Irish singer Sinéad O’Connor has died at age 56, according to a family statement obtained by the BBC.
Her cause of death was not revealed.
“It is with great sadness that we announce the passing of our beloved Sinéad,” the singer’s family said in a statement. “Her family and friends are devastated and have requested privacy at this very difficult time.”
The songstress, born in Dublin, was best known for her smash 1990 hit ‘Nothing Compares 2 U,” written by Prince.
Her rendition of the songworldwide and earned her multiple Grammy Award nominations, including a win for Best Alternative Album in 1991.
That year, O’Connor was named Artist of the Year by Rolling Stone.
The singer, no stranger to controversy throughout her career, sparked intense outrage when she ripped a photo of Pope John Paul II and proclaimed: “Fight the real enemy” during a 1992 musical performance on Saturday Night Live.
O’Connor was born on Dec. 8, 1966. She had a difficult childhood, with a mother whom she alleged was abusive and encouraged her to shoplift. As a teenager she spent time in a church-sponsored institution for girls, where she said she washed priests’ clothes for no wages. But a nun gave O’Connor her first guitar, and soon she sang and performed on the streets of Dublin, her influences ranging from Dylan to Siouxsie and the Banshees.
Her performance with a local band caught the eye of a small record label, and, in 1987, O’Connor released “The Lion and the Cobra,” which sold hundreds of thousands of copies and featured the hit “Mandinka,” driven by a hard rock guitar riff and O’Connor’s piercing vocals. O’Connor, 20 years old and pregnant while making “Lion and the Cobra,” co-produced the album.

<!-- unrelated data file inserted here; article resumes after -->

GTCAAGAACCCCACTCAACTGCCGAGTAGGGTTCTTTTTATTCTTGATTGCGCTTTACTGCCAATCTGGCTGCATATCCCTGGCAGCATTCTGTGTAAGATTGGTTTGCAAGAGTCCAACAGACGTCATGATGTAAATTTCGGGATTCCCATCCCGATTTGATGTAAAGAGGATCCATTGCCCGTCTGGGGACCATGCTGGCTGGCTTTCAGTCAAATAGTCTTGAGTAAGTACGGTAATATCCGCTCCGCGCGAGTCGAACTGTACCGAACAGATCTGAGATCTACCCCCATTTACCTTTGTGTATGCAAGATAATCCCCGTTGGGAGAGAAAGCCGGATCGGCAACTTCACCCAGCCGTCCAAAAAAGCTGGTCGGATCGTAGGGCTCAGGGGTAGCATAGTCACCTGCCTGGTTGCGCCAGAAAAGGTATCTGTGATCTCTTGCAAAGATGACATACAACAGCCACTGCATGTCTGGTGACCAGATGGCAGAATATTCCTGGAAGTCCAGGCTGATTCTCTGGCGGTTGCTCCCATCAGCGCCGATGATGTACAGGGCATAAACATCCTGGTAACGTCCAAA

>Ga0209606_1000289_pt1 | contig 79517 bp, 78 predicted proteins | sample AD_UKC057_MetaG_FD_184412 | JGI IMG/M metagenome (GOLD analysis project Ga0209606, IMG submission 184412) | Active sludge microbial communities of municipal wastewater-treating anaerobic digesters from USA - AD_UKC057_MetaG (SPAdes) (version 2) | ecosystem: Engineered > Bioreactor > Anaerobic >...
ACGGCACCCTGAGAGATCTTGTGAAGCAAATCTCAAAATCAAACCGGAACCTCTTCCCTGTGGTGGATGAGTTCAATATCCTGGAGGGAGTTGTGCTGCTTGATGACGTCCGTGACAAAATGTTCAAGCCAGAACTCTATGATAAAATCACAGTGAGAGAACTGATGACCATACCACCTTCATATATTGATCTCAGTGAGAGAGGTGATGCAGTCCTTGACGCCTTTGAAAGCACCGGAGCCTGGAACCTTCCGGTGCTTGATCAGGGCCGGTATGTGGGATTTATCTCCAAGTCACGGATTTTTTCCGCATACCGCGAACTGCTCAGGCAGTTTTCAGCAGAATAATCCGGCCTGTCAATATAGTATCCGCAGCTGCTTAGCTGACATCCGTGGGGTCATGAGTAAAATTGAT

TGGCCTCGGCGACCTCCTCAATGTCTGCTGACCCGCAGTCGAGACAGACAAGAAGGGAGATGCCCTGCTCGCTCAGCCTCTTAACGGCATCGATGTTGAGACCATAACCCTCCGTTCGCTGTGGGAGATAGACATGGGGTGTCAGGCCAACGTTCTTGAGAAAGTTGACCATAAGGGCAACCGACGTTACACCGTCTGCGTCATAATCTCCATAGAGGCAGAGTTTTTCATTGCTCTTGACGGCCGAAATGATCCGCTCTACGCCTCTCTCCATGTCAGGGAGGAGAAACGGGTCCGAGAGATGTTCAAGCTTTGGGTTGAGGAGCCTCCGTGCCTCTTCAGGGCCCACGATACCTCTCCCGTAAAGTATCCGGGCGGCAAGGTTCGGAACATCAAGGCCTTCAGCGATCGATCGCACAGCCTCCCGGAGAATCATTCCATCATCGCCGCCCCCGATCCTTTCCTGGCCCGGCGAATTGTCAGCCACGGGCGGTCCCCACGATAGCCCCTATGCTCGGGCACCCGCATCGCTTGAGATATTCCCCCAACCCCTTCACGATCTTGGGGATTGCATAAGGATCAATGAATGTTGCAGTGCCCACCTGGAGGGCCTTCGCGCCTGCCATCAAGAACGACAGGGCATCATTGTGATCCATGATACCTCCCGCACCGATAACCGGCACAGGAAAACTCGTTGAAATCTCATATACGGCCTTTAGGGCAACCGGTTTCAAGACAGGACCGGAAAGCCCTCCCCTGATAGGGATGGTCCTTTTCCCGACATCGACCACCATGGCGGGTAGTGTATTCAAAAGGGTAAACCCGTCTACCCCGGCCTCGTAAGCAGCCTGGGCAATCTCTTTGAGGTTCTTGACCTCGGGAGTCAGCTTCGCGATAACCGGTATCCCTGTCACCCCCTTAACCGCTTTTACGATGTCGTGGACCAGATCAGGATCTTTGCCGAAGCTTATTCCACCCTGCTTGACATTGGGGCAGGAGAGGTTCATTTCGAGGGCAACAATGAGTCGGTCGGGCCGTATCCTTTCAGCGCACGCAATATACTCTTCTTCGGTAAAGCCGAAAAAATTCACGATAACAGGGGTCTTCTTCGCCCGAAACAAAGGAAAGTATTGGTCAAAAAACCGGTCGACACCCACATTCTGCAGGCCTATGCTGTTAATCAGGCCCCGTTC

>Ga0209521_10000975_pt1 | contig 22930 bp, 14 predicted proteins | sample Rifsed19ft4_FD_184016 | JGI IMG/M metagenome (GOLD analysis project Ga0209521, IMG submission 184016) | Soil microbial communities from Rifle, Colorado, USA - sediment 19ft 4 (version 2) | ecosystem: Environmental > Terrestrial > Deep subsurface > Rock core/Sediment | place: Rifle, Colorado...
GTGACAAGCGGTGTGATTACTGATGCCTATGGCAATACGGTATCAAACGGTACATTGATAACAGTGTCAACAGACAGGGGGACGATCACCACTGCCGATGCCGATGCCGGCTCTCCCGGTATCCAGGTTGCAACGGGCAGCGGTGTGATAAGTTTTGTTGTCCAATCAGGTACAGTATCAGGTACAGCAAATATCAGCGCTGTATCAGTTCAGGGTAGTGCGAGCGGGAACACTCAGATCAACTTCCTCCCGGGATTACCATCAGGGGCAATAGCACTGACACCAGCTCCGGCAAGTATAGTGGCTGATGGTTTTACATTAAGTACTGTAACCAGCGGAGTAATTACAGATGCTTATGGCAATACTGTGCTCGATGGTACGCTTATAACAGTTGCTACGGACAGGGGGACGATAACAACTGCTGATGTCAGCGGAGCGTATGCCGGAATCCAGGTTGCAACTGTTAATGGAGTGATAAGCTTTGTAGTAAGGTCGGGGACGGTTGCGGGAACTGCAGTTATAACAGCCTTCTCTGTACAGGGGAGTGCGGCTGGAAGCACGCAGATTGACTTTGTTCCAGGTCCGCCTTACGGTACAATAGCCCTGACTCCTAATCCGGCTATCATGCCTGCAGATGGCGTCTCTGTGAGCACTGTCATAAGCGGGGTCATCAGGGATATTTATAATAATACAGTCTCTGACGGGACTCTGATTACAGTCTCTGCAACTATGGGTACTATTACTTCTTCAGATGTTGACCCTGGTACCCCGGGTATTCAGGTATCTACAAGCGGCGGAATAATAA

“I suppose I’ve got to say that music saved me,” she said in an interview with the Independent newspaper in 2013. “I didn’t have any other abilities, and there was no learning support for girls like me, not in Ireland at that time. It was either jail or music. I got lucky.”
O’Connor’s other musical credits included the albums “Universal Mother” and “Faith and Courage,” a cover of Cole Porter’s “You Do Something to Me” from the AIDS fundraising album “Red Hot + Blue” and backing vocals on Peter Gabriel’s “Blood of Eden.” She received eight Grammy nominations overall and in 1991 won for best alternative musical performance.
O’Connor announced she was retiring from music in 2003, but she continued to record new material. Her most recent album was ” I’m Not Bossy, I’m the Boss,” released in 2014 and she sang the theme song for Season 7 of “Outlander.”
The singer married four times; her union to drug counselor Barry Herridge, in 2011, lasted just 16 days. She was open about her private life, from her sexuality to her mental illness. She said she was diagnosed with bipolar disorder, and on social media wrote openly about taking her own life. When her teenage son Shane died by suicide in 2022, O’Connor tweeted there was “no point living without him” and was soon hospitalized.
In 2014, she said she was joining the Irish nationalist Sinn Fein party and called for its leaders to step aside so that a younger generation of activists could take over. She later withdrew her application.
O’Connor announced in 2018 that she had converted to Islam and would be adopting the name Shuhada’ Davitt, later Shuhada Sadaqat — although she continued to use Sinéad O’Connor professionally.
O’Connor is survived by three of her children. Her 17-year-old son Shane died last year after going missing. BBC News reports that following his death, she wrote that he had “decided to end his earthly struggle” and requested “no-one follows his example.”